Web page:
Film, Concert Reviews

Concert Review: Wang Chung Brings Big Sounds To The Intimate City Winery

Posted: May 28, 2024 at 6:14 pm   /   by   /   comments (0)

The proliferation of ‘80s bands making the concert rounds has intensified over the last decade. As a result, countless artists with a commercial hit to their name during the 1980s have cashed in on the nostalgia gravy train.

This is why I approached Wang Chung’s concert on May 23rd with a hint of suspicion and a lot of hope. However, by the end of the evening, I, and other audience members were pleased by their congeniality and finely crafted musicianship.

The duo of Jack Hues and Nick Feldman have been in the trenches for over forty years. First as a new wave act riding the tide of the British invasion of the early 1980s and then, by decade’s end, as a pop band whose anthemic stompers made them the darlings of MTV, commercial radio, and countless parties. In between they managed to get their songs into television and films, including The Walking Dead, The Breakfast Club, Innerspace, and To Live and Die in L.A.

Check out our interview with Jack Hues here.

But, somehow, despite scoring six US Top 40 hits and releasing six studio albums, the band has never quite gotten the accolades many of their lesser-talented peers have received. However, if every gig is solid as their nuanced set before an appreciative City Winery crowd, this could change.

Wang Chung, whose name means “yellow bell” in Mandarin, hit the ground running with their punchy opener, Wait, a song that inspired director William Friedkin to invite them to score his 1985 neo-noir, To Live and Die in L.A.

Fire in the Twilight, from The Breakfast Club was next. It featured some wicked slashing from bassist and co-vocalist Nick Feldman along with some spastic keyboard riffs that sounded straight out of the mall.

Don’t Let Go found vocalist Jack Hues in fine form for the band’s first rousing number of the set. Other highlights included the instrumental jam, City of Angels, the catchy synth-driven Hypnotize Me, and the quasi-power ballad Eyes of the Girl, a cut that Hues thinks should have been a bigger hit.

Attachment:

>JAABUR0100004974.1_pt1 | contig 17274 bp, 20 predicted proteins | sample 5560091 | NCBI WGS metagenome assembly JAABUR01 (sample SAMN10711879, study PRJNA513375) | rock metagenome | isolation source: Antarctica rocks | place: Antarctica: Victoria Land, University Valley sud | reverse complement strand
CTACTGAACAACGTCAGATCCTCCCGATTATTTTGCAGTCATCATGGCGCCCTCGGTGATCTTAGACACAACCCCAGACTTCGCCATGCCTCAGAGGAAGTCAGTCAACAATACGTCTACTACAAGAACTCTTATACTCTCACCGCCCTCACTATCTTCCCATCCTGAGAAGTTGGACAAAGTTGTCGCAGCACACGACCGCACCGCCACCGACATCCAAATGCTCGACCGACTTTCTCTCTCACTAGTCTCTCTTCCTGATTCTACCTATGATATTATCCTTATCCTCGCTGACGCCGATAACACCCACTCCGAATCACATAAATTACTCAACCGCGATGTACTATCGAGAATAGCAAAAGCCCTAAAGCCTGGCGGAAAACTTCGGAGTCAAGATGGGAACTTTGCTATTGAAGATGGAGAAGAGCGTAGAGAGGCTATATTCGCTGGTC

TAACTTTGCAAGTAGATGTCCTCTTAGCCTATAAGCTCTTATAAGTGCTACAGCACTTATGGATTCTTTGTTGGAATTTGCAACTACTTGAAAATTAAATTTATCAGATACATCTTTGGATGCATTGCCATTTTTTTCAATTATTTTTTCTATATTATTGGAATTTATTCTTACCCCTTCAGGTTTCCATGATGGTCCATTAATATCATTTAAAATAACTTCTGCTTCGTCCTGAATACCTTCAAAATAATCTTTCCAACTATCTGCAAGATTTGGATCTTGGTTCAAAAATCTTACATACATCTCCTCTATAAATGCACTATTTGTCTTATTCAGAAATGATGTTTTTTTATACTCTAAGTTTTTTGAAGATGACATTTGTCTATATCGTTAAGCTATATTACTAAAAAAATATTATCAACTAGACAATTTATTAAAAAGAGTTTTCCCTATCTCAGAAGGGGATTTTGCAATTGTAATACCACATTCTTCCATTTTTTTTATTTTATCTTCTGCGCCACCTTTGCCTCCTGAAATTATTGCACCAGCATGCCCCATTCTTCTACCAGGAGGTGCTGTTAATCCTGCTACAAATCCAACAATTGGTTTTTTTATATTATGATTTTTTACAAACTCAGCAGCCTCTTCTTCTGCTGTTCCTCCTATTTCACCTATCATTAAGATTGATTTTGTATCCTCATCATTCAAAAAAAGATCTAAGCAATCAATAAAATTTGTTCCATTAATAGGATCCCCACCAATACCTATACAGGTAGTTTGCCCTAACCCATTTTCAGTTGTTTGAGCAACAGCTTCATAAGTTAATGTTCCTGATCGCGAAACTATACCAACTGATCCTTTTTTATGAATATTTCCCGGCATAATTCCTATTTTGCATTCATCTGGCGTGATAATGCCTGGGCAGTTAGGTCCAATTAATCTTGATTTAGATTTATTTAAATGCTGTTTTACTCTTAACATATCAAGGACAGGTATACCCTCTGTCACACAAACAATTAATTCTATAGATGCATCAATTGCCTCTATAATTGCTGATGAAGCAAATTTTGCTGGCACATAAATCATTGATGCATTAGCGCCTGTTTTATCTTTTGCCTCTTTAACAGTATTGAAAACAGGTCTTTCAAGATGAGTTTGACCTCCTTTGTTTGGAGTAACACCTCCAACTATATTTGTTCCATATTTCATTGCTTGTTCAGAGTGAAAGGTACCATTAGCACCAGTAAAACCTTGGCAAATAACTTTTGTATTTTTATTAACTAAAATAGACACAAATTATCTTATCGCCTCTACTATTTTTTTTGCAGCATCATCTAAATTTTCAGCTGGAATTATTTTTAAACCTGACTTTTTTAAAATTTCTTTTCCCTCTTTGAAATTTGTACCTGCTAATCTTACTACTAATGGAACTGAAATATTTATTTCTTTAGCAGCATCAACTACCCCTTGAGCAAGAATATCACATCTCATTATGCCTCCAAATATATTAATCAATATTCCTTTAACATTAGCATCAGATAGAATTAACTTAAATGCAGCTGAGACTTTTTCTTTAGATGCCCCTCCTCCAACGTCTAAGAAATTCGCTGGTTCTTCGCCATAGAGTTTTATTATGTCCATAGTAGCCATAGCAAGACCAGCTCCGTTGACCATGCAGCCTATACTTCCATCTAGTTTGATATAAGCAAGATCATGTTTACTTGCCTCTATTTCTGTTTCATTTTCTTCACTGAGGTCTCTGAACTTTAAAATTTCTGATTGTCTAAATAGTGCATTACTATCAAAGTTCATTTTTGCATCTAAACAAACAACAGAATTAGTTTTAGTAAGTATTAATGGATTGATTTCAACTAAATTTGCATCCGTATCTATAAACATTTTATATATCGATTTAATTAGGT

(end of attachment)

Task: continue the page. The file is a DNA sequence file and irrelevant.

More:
Clearly expecting a night of retro hits, the audience was overjoyed to hear Feldman sing two newish songs, You’ve Been Living Rent Free In My Head For Too Long, and I Love You, You Idiot. Equally convivial throughout the set, Hues performed A Long Time, a song from his unreleased solo album.

Having never played in St. Louis before, Feldman and Hues seemed delighted by the warm reception they received. Chatty throughout, the duo received several loud ovations throughout the night. One of the loudest was for Space Junk, a jaunty track from 1997 that gained prominence after its inclusion in the series The Walking Dead. Hues’ vocals here were amongst the evening’s best. 

To Live and Die in L.A. was a personal favorite. Considered by many to be their finest single, this cut from 1985 has also seen a resurgence in popularity in recent years. During this set, the keyboards came to life, gently underpinning Hues’ vocals.

From here the set picked up the pace as the band turned the final bend with their three biggest hits. The rather subdued crowd was urged to get on their feet for the rest of the show, and they enthusiastically responded by doing so.

The first banger was Let’s Go, an uptempo number from Mosaic, with Feldmanadding driving basslines. Next came their mega-hit Dance Hall Days, which was grittier and heavier than the original single. A fast and loose cover of The Clash’s Should I Stay or Should I Go? segued neatly into their standard Everybody Have Fun Tonight, which found the band in full powerhouse mode. Anchored by a snappy keyboard intro that led into the percussion, bass, and guitar, the pulsing melody rose and fell with the pair’s vocals, giving the audience a rousing send-off for the evening.

During the show, Wang Chung announced that their debut album, Points on the Curve, is being reissued soon with extra tracks and remastered sound.

For more information on City Winery concerts and events visit